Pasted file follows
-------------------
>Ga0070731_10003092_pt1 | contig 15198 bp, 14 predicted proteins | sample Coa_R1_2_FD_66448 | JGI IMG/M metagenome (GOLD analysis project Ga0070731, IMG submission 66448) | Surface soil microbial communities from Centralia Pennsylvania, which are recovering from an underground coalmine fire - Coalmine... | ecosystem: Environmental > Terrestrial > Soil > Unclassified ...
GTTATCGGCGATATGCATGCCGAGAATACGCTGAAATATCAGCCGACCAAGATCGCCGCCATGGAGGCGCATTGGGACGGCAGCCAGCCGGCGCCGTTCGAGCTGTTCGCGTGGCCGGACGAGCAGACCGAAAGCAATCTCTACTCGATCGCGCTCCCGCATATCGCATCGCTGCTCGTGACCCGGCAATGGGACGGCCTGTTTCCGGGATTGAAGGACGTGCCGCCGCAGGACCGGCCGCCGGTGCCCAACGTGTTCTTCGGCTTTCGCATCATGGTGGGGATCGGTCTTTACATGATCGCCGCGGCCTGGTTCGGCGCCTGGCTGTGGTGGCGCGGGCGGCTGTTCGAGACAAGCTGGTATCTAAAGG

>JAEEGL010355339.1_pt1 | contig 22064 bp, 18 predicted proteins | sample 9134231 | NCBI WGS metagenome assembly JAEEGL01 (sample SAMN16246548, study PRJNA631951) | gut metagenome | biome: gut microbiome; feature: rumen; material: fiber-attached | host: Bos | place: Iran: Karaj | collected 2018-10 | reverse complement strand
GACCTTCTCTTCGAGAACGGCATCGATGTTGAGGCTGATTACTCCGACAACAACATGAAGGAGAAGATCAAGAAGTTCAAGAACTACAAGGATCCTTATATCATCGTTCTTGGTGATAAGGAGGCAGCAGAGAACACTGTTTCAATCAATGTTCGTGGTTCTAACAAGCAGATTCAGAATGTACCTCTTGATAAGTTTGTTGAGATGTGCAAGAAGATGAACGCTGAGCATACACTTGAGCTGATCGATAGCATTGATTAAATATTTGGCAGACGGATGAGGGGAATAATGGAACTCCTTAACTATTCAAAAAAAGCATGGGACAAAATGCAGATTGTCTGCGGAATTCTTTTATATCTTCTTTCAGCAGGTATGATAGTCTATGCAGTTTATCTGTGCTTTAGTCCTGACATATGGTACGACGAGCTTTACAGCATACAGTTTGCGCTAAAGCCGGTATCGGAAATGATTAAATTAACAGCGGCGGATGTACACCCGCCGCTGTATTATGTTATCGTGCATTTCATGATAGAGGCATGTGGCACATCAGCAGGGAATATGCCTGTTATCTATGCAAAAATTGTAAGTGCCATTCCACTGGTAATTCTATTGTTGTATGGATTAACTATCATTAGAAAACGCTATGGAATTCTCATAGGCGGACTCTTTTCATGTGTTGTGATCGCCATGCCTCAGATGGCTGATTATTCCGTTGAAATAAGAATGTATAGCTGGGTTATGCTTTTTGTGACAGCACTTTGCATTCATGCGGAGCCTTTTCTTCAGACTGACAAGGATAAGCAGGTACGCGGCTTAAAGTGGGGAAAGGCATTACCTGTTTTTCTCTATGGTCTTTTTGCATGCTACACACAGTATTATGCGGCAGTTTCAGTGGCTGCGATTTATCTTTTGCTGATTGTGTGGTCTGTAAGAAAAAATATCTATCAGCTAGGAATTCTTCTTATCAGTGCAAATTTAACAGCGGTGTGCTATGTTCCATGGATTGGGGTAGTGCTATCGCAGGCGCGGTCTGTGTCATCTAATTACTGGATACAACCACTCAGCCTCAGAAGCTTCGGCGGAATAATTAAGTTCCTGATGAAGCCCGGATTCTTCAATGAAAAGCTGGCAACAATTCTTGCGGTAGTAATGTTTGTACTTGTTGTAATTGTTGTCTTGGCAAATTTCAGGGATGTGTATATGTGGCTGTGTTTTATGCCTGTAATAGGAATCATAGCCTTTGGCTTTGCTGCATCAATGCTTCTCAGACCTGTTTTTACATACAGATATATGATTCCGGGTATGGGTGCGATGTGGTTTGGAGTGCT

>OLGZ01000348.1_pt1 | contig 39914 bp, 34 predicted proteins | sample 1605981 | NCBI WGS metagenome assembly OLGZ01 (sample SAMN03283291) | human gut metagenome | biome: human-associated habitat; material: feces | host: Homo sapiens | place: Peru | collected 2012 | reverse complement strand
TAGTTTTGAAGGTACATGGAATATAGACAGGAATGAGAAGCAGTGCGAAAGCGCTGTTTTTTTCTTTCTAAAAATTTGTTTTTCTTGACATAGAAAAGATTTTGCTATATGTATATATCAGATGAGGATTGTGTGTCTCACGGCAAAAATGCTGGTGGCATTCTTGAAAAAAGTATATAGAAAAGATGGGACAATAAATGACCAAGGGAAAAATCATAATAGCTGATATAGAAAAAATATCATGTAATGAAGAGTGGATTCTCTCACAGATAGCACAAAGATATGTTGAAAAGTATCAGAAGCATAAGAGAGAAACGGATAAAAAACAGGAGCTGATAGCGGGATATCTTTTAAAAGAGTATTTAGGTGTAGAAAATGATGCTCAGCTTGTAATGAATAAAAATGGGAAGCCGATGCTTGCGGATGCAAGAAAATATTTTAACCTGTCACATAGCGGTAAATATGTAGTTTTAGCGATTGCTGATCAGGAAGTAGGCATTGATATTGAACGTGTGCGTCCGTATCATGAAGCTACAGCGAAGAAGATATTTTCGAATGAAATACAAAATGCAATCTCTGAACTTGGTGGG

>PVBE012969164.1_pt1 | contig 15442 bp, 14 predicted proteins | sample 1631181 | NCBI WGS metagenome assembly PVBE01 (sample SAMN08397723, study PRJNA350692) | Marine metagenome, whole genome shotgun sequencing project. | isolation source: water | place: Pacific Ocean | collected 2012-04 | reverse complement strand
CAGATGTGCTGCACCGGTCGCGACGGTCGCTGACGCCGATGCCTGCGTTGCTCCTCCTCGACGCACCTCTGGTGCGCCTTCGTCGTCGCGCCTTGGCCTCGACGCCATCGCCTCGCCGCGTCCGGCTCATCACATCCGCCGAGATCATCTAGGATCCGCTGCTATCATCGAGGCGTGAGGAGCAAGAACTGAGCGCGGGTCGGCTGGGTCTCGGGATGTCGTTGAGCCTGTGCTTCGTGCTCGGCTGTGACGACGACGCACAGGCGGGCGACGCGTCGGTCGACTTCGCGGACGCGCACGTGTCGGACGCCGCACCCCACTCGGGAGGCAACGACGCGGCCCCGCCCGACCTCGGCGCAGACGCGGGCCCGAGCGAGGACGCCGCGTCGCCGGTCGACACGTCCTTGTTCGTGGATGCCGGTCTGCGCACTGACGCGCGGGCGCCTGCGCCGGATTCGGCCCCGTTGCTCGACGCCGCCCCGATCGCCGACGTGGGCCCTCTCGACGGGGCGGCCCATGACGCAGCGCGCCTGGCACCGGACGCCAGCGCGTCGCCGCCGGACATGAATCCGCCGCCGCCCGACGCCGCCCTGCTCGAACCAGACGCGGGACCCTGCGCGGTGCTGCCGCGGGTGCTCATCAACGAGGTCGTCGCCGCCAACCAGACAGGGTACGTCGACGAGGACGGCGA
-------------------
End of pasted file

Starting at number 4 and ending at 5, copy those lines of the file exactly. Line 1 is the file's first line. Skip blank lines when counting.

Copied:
GACCTTCTCTTCGAGAACGGCATCGATGTTGAGGCTGATTACTCCGACAACAACATGAAGGAGAAGATCAAGAAGTTCAAGAACTACAAGGATCCTTATATCATCGTTCTTGGTGATAAGGAGGCAGCAGAGAACACTGTTTCAATCAATGTTCGTGGTTCTAACAAGCAGATTCAGAATGTACCTCTTGATAAGTTTGTTGAGATGTGCAAGAAGATGAACGCTGAGCATACACTTGAGCTGATCGATAGCATTGATTAAATATTTGGCAGACGGATGAGGGGAATAATGGAACTCCTTAACTATTCAAAAAAAGCATGGGACAAAATGCAGATTGTCTGCGGAATTCTTTTATATCTTCTTTCAGCAGGTATGATAGTCTATGCAGTTTATCTGTGCTTTAGTCCTGACATATGGTACGACGAGCTTTACAGCATACAGTTTGCGCTAAAGCCGGTATCGGAAATGATTAAATTAACAGCGGCGGATGTACACCCGCCGCTGTATTATGTTATCGTGCATTTCATGATAGAGGCATGTGGCACATCAGCAGGGAATATGCCTGTTATCTATGCAAAAATTGTAAGTGCCATTCCACTGGTAATTCTATTGTTGTATGGATTAACTATCATTAGAAAACGCTATGGAATTCTCATAGGCGGACTCTTTTCATGTGTTGTGATCGCCATGCCTCAGATGGCTGATTATTCCGTTGAAATAAGAATGTATAGCTGGGTTATGCTTTTTGTGACAGCACTTTGCATTCATGCGGAGCCTTTTCTTCAGACTGACAAGGATAAGCAGGTACGCGGCTTAAAGTGGGGAAAGGCATTACCTGTTTTTCTCTATGGTCTTTTTGCATGCTACACACAGTATTATGCGGCAGTTTCAGTGGCTGCGATTTATCTTTTGCTGATTGTGTGGTCTGTAAGAAAAAATATCTATCAGCTAGGAATTCTTCTTATCAGTGCAAATTTAACAGCGGTGTGCTATGTTCCATGGATTGGGGTAGTGCTATCGCAGGCGCGGTCTGTGTCATCTAATTACTGGATACAACCACTCAGCCTCAGAAGCTTCGGCGGAATAATTAAGTTCCTGATGAAGCCCGGATTCTTCAATGAAAAGCTGGCAACAATTCTTGCGGTAGTAATGTTTGTACTTGTTGTAATTGTTGTCTTGGCAAATTTCAGGGATGTGTATATGTGGCTGTGTTTTATGCCTGTAATAGGAATCATAGCCTTTGGCTTTGCTGCATCAATGCTTCTCAGACCTGTTTTTACATACAGATATATGATTCCGGGTATGGGTGCGATGTGGTTTGGAGTGCT

>OLGZ01000348.1_pt1 | contig 39914 bp, 34 predicted proteins | sample 1605981 | NCBI WGS metagenome assembly OLGZ01 (sample SAMN03283291) | human gut metagenome | biome: human-associated habitat; material: feces | host: Homo sapiens | place: Peru | collected 2012 | reverse complement strand